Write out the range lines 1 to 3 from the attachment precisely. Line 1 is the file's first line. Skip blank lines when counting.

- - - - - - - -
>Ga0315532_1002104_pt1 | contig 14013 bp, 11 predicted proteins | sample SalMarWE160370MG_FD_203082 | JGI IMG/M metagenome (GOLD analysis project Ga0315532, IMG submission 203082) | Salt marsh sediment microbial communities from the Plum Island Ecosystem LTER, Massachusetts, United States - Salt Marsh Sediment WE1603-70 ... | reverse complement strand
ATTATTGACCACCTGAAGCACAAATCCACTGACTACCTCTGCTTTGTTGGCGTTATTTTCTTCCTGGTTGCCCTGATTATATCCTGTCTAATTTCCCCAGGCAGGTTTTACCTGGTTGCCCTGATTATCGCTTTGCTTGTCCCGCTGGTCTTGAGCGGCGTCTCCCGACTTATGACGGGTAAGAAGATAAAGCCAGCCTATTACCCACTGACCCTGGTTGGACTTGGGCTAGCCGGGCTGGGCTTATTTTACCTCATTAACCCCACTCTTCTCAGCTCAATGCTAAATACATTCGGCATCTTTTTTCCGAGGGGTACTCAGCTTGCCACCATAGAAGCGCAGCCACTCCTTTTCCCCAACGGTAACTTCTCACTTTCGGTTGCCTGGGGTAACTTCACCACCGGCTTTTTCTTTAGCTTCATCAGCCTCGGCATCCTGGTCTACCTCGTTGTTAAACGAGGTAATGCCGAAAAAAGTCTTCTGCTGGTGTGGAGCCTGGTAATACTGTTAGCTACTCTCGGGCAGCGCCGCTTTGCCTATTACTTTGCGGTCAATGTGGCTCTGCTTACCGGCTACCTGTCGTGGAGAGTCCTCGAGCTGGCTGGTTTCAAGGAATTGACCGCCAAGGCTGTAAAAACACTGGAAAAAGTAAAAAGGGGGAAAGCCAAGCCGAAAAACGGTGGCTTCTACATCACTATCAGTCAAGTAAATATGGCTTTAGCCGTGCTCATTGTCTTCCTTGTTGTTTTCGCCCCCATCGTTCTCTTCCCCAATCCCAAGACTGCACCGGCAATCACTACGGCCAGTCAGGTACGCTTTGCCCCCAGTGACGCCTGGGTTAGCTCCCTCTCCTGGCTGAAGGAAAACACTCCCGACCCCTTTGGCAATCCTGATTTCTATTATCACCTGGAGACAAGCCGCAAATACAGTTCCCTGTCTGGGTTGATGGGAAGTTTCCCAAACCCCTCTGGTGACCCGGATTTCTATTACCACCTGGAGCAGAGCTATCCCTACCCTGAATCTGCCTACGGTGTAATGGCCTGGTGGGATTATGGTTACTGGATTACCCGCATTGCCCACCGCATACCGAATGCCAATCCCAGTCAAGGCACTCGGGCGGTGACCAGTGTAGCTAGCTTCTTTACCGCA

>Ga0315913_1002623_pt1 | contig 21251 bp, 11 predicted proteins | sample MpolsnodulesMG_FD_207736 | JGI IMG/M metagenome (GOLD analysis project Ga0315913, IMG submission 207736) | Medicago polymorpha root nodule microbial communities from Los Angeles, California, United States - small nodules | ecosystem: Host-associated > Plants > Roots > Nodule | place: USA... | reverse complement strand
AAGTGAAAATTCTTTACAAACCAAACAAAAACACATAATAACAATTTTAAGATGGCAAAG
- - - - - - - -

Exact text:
>Ga0315532_1002104_pt1 | contig 14013 bp, 11 predicted proteins | sample SalMarWE160370MG_FD_203082 | JGI IMG/M metagenome (GOLD analysis project Ga0315532, IMG submission 203082) | Salt marsh sediment microbial communities from the Plum Island Ecosystem LTER, Massachusetts, United States - Salt Marsh Sediment WE1603-70 ... | reverse complement strand
ATTATTGACCACCTGAAGCACAAATCCACTGACTACCTCTGCTTTGTTGGCGTTATTTTCTTCCTGGTTGCCCTGATTATATCCTGTCTAATTTCCCCAGGCAGGTTTTACCTGGTTGCCCTGATTATCGCTTTGCTTGTCCCGCTGGTCTTGAGCGGCGTCTCCCGACTTATGACGGGTAAGAAGATAAAGCCAGCCTATTACCCACTGACCCTGGTTGGACTTGGGCTAGCCGGGCTGGGCTTATTTTACCTCATTAACCCCACTCTTCTCAGCTCAATGCTAAATACATTCGGCATCTTTTTTCCGAGGGGTACTCAGCTTGCCACCATAGAAGCGCAGCCACTCCTTTTCCCCAACGGTAACTTCTCACTTTCGGTTGCCTGGGGTAACTTCACCACCGGCTTTTTCTTTAGCTTCATCAGCCTCGGCATCCTGGTCTACCTCGTTGTTAAACGAGGTAATGCCGAAAAAAGTCTTCTGCTGGTGTGGAGCCTGGTAATACTGTTAGCTACTCTCGGGCAGCGCCGCTTTGCCTATTACTTTGCGGTCAATGTGGCTCTGCTTACCGGCTACCTGTCGTGGAGAGTCCTCGAGCTGGCTGGTTTCAAGGAATTGACCGCCAAGGCTGTAAAAACACTGGAAAAAGTAAAAAGGGGGAAAGCCAAGCCGAAAAACGGTGGCTTCTACATCACTATCAGTCAAGTAAATATGGCTTTAGCCGTGCTCATTGTCTTCCTTGTTGTTTTCGCCCCCATCGTTCTCTTCCCCAATCCCAAGACTGCACCGGCAATCACTACGGCCAGTCAGGTACGCTTTGCCCCCAGTGACGCCTGGGTTAGCTCCCTCTCCTGGCTGAAGGAAAACACTCCCGACCCCTTTGGCAATCCTGATTTCTATTATCACCTGGAGACAAGCCGCAAATACAGTTCCCTGTCTGGGTTGATGGGAAGTTTCCCAAACCCCTCTGGTGACCCGGATTTCTATTACCACCTGGAGCAGAGCTATCCCTACCCTGAATCTGCCTACGGTGTAATGGCCTGGTGGGATTATGGTTACTGGATTACCCGCATTGCCCACCGCATACCGAATGCCAATCCCAGTCAAGGCACTCGGGCGGTGACCAGTGTAGCTAGCTTCTTTACCGCA

>Ga0315913_1002623_pt1 | contig 21251 bp, 11 predicted proteins | sample MpolsnodulesMG_FD_207736 | JGI IMG/M metagenome (GOLD analysis project Ga0315913, IMG submission 207736) | Medicago polymorpha root nodule microbial communities from Los Angeles, California, United States - small nodules | ecosystem: Host-associated > Plants > Roots > Nodule | place: USA... | reverse complement strand